Diplomacy through Drama: Cuban Actors Will Perform Shakespeare in U.S.
Anyone up for "Un Sueño de Una Noche de Verano"?
"This is beyond uncommon. No musician or performing group has been allowed in this country like this from Cuba since 2003," said Ned Sublette, a performer and composer from New York who has studied and written about Cuban music.
With nearly three weeks of rehearsals complete, the troupe of 10 Cuban actors and two managers are turning the Bard into a modern-day diplomat. They will perform Thursday through Saturday in a joint production with nine University of Alabama students and a Tuscaloosa-area actor.
The drama within the drama: the Cubans speak little English and the Americans, no Spanish. But together they are memorizing lines in Spanish to stage the 400-year-old romantic comedy about young lovers, fairies and an enchanted forest.
"None of the American actors speak Spanish," said the director, Seth Panitch, an assistant professor at the university who helped the Americans learn dialogue and even when to take their cues in a foreign language. "It's terrifying for the Americans."
Panitch compressed about 2½ hours of Shakespearean dialogue into 90 minutes of Spanish-language drama.
Alianne Portuondo Olivera, 23, said the communication gap hasn't been too wide. The Cuban actress portrays Hermia, who is loved by two different men.
"We can communicate with each other by physical actions and emotions," she said through a translator. "The American actors we are working with are always aware of the work of the Cubans, and the Cubans are always taking care of the Americans."
The play, to be staged in a small campus theater at $5 a ticket before a mostly English-speaking audience, comes amid what advocates of more U.S. openness toward Cuba see as a string of encouraging events.
Last week, American actors Bill Murray, Robert Duval and James Caan visited Cuba on a research trip, and U.S. has agreed to let the New York Philharmonic perform in Havana later this year under an exemption to travel restrictions to Cuba.
And last year, Panitch traveled to Cuba to direct another Shakespearean play, "The Merchant of Venice," under the university's Treasury Department license to conduct research with Cuba.
This year, Panitch sought to bring Cubans to Alabama for a production, not knowing whether a history of strained relations between the two countries would thwart his plans. Travel between the countries is tightly restricted.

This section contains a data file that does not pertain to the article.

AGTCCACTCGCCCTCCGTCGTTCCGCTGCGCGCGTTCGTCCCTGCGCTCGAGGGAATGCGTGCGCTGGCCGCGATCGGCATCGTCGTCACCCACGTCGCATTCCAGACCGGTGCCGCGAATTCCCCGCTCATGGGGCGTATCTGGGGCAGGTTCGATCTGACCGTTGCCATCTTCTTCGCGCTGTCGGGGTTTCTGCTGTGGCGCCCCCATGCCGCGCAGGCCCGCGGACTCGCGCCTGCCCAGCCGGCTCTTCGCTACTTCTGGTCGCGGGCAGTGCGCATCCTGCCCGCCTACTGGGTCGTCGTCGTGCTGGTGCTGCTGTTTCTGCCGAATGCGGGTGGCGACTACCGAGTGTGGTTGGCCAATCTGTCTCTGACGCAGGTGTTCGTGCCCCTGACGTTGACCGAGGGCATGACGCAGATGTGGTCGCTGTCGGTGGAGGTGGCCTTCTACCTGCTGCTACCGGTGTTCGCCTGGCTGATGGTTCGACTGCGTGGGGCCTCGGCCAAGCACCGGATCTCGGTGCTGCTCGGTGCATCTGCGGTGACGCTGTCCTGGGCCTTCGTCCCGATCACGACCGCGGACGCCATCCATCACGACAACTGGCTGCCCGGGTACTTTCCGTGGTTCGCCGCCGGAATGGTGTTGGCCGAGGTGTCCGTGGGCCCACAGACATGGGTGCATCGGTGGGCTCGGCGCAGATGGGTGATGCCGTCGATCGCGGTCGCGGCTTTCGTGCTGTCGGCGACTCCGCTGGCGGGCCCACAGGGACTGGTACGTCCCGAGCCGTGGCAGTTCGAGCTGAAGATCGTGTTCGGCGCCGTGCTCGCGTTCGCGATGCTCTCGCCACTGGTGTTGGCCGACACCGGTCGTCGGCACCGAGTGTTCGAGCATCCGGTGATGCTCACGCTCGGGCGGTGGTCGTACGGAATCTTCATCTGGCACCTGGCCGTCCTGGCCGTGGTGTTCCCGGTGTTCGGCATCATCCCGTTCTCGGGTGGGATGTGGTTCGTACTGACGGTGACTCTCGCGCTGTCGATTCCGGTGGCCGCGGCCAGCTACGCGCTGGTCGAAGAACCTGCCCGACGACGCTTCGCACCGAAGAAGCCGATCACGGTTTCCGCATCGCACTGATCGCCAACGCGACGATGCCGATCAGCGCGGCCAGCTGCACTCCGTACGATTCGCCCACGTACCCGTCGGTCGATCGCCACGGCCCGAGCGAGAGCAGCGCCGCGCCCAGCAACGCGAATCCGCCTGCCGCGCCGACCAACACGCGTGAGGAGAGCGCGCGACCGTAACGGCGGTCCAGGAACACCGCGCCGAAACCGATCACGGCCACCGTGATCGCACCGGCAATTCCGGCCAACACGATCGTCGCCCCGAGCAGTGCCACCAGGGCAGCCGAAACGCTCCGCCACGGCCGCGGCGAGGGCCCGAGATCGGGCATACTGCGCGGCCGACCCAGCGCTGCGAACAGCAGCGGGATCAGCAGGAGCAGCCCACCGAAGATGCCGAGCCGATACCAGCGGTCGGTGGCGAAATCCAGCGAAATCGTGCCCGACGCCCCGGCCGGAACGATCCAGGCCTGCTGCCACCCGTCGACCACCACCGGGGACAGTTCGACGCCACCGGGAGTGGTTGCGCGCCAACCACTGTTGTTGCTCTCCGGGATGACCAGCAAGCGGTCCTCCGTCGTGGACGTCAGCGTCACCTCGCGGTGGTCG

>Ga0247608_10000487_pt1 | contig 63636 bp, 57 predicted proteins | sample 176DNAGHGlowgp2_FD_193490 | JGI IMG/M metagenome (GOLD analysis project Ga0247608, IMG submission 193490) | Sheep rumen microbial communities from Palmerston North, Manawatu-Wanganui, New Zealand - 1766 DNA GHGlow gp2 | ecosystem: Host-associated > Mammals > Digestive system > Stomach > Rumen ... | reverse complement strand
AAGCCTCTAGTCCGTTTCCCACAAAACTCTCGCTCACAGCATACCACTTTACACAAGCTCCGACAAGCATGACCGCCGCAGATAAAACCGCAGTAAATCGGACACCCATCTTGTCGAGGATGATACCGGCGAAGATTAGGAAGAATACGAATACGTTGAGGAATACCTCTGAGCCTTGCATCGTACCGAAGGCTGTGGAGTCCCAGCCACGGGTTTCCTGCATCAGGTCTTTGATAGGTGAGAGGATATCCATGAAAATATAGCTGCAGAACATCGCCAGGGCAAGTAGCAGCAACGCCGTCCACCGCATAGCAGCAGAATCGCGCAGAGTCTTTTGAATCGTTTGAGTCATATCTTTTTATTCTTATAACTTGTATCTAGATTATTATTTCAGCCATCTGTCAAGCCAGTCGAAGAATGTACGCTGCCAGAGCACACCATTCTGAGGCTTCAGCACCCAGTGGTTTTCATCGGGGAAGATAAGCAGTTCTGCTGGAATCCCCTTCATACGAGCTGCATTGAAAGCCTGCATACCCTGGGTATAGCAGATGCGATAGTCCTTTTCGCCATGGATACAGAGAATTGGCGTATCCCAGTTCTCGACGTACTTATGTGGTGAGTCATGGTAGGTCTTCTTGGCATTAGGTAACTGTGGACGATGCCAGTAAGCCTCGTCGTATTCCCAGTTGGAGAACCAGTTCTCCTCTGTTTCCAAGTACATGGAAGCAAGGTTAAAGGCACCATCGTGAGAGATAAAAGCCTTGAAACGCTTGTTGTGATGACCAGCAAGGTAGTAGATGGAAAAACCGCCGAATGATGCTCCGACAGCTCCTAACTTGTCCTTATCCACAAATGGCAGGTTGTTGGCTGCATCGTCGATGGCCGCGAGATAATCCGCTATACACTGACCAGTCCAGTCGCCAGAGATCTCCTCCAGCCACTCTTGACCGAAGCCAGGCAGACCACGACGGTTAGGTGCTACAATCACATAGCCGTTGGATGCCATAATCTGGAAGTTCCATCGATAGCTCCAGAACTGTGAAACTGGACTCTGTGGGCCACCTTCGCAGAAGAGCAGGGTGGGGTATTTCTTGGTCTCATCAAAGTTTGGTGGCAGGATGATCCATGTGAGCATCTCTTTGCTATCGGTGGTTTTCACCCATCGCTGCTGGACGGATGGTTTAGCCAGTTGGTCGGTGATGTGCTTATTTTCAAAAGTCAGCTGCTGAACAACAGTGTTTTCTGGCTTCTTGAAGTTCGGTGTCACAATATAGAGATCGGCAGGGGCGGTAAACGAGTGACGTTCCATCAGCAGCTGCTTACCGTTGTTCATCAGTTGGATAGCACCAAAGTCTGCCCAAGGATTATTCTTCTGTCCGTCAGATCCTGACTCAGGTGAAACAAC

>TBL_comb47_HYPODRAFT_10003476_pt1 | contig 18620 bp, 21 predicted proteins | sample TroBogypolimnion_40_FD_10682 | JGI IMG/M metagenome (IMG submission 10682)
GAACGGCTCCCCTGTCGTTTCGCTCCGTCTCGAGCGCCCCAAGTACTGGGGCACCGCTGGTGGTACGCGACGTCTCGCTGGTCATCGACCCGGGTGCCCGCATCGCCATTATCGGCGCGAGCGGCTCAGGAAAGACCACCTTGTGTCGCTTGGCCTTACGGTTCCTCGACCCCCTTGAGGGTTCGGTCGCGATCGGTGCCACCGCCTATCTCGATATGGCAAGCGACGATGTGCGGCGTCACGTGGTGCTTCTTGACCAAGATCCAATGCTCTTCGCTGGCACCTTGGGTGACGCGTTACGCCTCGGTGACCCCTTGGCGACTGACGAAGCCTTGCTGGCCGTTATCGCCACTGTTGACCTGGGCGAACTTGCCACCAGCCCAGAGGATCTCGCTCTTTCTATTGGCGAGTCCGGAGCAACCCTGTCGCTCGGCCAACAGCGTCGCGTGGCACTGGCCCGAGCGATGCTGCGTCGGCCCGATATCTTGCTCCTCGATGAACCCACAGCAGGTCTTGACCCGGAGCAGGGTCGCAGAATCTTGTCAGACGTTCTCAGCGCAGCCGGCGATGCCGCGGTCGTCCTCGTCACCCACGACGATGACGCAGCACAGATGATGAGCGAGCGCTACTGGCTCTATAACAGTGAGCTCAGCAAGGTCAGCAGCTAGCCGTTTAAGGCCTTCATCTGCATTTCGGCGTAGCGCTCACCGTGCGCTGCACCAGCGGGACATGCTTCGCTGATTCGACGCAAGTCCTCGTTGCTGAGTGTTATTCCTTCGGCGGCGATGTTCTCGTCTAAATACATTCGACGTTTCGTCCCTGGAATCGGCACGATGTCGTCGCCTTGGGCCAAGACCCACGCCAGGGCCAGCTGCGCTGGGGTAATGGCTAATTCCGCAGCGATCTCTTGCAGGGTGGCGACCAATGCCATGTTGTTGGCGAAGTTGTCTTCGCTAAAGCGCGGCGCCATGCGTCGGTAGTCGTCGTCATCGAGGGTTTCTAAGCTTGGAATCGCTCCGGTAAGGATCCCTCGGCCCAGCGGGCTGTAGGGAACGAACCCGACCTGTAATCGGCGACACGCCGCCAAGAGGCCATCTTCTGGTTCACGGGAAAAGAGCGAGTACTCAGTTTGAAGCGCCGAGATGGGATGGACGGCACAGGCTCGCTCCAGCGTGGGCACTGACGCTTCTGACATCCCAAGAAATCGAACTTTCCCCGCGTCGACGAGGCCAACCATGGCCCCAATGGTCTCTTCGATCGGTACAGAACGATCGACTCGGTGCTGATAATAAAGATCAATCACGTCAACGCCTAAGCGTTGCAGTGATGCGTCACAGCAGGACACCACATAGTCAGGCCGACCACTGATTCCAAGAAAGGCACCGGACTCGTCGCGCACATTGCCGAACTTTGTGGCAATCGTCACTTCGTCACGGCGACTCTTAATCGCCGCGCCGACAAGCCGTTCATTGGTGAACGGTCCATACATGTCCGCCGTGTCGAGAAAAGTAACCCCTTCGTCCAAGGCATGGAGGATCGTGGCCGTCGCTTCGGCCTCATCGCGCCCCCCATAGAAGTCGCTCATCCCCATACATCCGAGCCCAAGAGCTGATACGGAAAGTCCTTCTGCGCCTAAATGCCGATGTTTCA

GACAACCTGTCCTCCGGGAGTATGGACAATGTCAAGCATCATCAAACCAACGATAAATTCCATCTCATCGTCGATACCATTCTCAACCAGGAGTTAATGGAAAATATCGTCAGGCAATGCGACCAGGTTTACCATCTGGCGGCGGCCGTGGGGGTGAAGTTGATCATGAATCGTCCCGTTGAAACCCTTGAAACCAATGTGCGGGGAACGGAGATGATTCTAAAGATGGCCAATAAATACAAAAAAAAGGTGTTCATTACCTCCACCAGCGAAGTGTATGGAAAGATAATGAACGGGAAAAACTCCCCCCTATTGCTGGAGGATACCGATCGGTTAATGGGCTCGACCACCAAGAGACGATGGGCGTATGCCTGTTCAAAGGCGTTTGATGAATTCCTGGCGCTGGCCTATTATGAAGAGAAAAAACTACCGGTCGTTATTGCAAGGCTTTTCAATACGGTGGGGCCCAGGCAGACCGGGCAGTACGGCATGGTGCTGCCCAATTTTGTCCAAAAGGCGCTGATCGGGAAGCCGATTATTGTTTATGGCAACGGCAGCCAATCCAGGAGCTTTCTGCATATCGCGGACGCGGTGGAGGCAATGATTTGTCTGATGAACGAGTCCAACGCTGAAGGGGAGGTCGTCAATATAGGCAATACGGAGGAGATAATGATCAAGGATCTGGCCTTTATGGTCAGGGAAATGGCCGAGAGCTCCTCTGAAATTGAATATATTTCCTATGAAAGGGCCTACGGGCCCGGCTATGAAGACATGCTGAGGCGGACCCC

The play was cast in January with actors Panitch knew from his work in Havana, and the Cuban government granted permission in late June for the actors and managers to travel.
Despite some tense moments, the U.S. government approved the visas in July, days before the Cubans were scheduled to leave for Alabama. "Getting them here was very difficult because there were so many days when we didn't think it would happen," Panitch said.
For now the Cubans are under a busy rehearsal schedule while living in a university dormitory. But they've managed to do a little sightseeing in Alabama, touring Birmingham, cruising a local river and sampling Southern barbecue.
Following their run in Alabama, the Cubans plan to return home to perform "A Midsummer Night's Dream" in Havana with Cuban actors filling the roles performed by the Americans in Tuscaloosa.
Advocates for greater cultural exchanges say there were a burst of them under Bill Clinton's presidency in the 1990s and for a few years into the George W. Bush administration.
Whether there will be more Cuban arts and cultural groups allowed to visit the U.S. is an open question.
In Washington, the Obama administration hasn't issued new policies on U.S.-Cuban cultural exchanges. But State Department spokesman Andy Laine said the government "continues to review our policy with Cuba."
"The president wants to ensure that we are doing all we can to support the Cuban people in fulfilling their desire to live in freedom," he said.
Cuban officials in Havana did not return messages seeking comment.
Louis Head, executive director of the Cuba Research and Analysis Group, is anxious for the next act: "What we're waiting to see is something more of a definitive policy change out of the Obama administration."